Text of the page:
As many people do, I struggled with my finances after graduating from college. Newly married and in debt, I felt like I didn't have anything to show for my spending. Bills, debt repayment, and the expenses of everyday life seemed overwhelming. Every time I turned around, there was something new to spend my money on.
One day, I woke up and realized that I had so much useless stuff sitting in the house that I could have taken a pretty decent trip to Europe if I hadn't blown everything on those frivolities. I wanted to feel good about my finances, not feel like my money was in control of my life. At that point, I started changing how I approached money entirely. Here are the steps I took to turn things around in my money life:
1. Figure out what you value
Often, we spend on things we don't care about because we haven't thought about how to connect our spending to our values. Think about what really matters to you. What's important in your life? What are the things—and people—that you want to take care of? Do you prefer experiences to things? Do you wish you could pay down debt faster, or give more to charity?
Before spending money, ask yourself if you need to make that purchase. If you don't need to make the purchase, ask yourself if it will help you reach your goals, or if it reflects your values. Carl Richards, the author of The Behavior Gap and the One-Page Financial Plan, recommends pausing before making a purchase and saying to yourself, "that's interesting."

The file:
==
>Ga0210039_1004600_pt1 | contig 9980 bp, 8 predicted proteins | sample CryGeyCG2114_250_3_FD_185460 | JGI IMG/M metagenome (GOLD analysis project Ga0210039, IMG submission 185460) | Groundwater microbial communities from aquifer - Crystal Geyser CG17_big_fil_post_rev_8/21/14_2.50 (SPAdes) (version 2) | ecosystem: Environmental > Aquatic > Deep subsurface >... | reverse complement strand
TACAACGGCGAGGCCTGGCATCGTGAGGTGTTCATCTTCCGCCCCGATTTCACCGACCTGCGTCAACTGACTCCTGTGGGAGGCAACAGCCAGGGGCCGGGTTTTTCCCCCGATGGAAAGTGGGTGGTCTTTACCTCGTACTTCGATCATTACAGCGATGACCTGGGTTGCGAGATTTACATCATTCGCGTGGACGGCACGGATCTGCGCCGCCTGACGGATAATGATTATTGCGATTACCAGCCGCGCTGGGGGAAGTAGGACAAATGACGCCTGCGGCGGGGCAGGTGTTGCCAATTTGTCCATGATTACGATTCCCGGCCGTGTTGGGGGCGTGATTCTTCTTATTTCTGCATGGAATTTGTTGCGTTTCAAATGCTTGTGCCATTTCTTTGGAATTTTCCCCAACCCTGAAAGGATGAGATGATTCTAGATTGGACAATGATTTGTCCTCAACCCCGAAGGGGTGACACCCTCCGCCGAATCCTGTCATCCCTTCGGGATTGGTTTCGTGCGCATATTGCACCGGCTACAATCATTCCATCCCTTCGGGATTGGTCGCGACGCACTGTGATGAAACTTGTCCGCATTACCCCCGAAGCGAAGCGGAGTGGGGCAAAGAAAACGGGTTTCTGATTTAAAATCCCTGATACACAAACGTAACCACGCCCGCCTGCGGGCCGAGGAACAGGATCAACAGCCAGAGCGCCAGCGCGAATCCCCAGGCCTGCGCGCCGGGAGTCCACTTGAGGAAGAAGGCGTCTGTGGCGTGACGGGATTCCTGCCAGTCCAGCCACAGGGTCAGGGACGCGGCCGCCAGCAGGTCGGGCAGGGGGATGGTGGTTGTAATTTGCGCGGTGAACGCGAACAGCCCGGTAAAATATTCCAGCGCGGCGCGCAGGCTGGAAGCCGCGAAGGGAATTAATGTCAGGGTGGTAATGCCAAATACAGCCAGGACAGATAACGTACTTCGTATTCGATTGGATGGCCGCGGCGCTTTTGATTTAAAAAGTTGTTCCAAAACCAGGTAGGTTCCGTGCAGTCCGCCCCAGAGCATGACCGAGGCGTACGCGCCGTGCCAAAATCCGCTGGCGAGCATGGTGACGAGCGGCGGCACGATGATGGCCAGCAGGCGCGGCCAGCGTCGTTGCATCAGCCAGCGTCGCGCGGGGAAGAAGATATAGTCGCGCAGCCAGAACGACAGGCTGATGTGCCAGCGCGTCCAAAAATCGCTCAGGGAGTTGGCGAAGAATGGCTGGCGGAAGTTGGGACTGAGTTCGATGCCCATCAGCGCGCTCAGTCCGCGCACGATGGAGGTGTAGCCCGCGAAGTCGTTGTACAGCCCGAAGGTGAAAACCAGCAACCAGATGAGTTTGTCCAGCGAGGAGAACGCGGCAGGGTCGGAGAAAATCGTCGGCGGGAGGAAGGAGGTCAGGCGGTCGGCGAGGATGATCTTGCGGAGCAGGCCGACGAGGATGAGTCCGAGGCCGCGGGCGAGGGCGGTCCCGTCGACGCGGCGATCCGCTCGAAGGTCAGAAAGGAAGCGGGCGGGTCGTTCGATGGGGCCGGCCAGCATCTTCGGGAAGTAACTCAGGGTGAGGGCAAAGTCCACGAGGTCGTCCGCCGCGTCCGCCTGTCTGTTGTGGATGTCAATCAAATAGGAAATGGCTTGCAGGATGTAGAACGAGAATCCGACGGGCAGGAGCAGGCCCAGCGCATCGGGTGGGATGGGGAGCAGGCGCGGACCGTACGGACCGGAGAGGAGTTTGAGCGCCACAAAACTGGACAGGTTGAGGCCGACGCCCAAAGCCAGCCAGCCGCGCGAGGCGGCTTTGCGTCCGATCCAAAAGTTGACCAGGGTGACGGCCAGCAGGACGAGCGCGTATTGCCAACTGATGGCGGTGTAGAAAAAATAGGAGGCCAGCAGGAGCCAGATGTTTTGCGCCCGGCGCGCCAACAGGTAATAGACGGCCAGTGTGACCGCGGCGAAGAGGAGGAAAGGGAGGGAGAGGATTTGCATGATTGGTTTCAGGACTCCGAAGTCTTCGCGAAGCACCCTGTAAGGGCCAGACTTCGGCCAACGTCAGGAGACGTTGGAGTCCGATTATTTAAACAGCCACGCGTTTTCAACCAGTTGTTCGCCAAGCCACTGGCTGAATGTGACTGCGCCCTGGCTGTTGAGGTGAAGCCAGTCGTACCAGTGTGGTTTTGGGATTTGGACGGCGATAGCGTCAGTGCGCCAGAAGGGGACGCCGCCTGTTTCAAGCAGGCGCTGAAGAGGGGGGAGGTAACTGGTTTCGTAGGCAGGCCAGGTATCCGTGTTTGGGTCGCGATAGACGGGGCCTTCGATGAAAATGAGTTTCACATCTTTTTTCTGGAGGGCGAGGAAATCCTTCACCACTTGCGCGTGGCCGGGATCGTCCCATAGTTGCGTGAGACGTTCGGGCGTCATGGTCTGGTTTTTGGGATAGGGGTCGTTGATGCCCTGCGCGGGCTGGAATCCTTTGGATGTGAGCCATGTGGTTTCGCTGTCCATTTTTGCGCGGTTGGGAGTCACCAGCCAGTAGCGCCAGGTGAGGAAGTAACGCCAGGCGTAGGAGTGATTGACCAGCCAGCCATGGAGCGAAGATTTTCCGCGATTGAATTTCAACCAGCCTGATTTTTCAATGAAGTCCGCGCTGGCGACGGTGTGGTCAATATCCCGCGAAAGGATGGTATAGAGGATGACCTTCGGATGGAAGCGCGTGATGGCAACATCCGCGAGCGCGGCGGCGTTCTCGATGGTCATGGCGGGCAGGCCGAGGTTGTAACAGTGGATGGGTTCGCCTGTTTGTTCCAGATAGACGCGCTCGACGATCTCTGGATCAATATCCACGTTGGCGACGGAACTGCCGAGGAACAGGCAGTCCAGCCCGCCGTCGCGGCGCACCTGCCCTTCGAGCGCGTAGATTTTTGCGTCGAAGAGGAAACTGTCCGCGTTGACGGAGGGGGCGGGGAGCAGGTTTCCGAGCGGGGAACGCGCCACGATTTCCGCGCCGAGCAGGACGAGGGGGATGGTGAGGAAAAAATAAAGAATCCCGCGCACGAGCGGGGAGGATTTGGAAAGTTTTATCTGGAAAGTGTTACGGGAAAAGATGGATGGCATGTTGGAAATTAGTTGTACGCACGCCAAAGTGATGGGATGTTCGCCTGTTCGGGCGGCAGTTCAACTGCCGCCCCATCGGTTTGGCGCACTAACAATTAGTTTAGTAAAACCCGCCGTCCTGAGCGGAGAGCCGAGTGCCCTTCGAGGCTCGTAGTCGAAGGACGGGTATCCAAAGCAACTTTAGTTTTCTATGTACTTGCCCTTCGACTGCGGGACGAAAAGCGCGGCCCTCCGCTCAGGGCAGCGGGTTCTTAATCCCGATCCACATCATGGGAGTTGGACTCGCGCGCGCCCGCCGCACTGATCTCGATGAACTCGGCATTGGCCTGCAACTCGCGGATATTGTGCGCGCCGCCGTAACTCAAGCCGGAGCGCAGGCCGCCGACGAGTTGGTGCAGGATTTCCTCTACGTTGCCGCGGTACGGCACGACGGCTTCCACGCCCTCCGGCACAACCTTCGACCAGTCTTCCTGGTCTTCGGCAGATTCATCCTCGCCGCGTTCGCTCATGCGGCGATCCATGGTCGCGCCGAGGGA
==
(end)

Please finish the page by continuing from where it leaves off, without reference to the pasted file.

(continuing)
Notice your spending. Start putting money toward the most important things in your life and cut out the stuff that doesn't matter to you. Just spending on things that reflect your values and goals can help you feel better about your finances.
2. Mark your progress
Money problems don't fix themselves overnight. I spent years working to turn things around and making up for my mistakes. It's easy to become discouraged if you don't acknowledge how far you've come at checkpoints along the way. Pay attention to where you are now, compared to your situation six months ago, or a year ago. When I realized I was moving in the right direction, making small changes to my financial habits every day, I began to feel better about my finances. Create a plan to guide you on your new path, and to celebrate the progress you make.
3. Just meeting the Joneses? Ignore them.
Stop worrying about whether you're buying a house at a certain age. Don't look at the way others use their money and assume that you are "supposed" to do the same thing. It doesn't matter whether or not you have the "right" car, TV set, house, or food. And it doesn't matter if you buy these things according to someone else's schedule. Do you really want to live someone else's idea of a good life?
The Joneses shouldn't be your model for life. (Besides, they're probably in debt.) If you know what you value, that's the model for your life and your spending choices. Get back to what matters to you. You'll feel much better about your finances when you know you are using your money to live the life you want...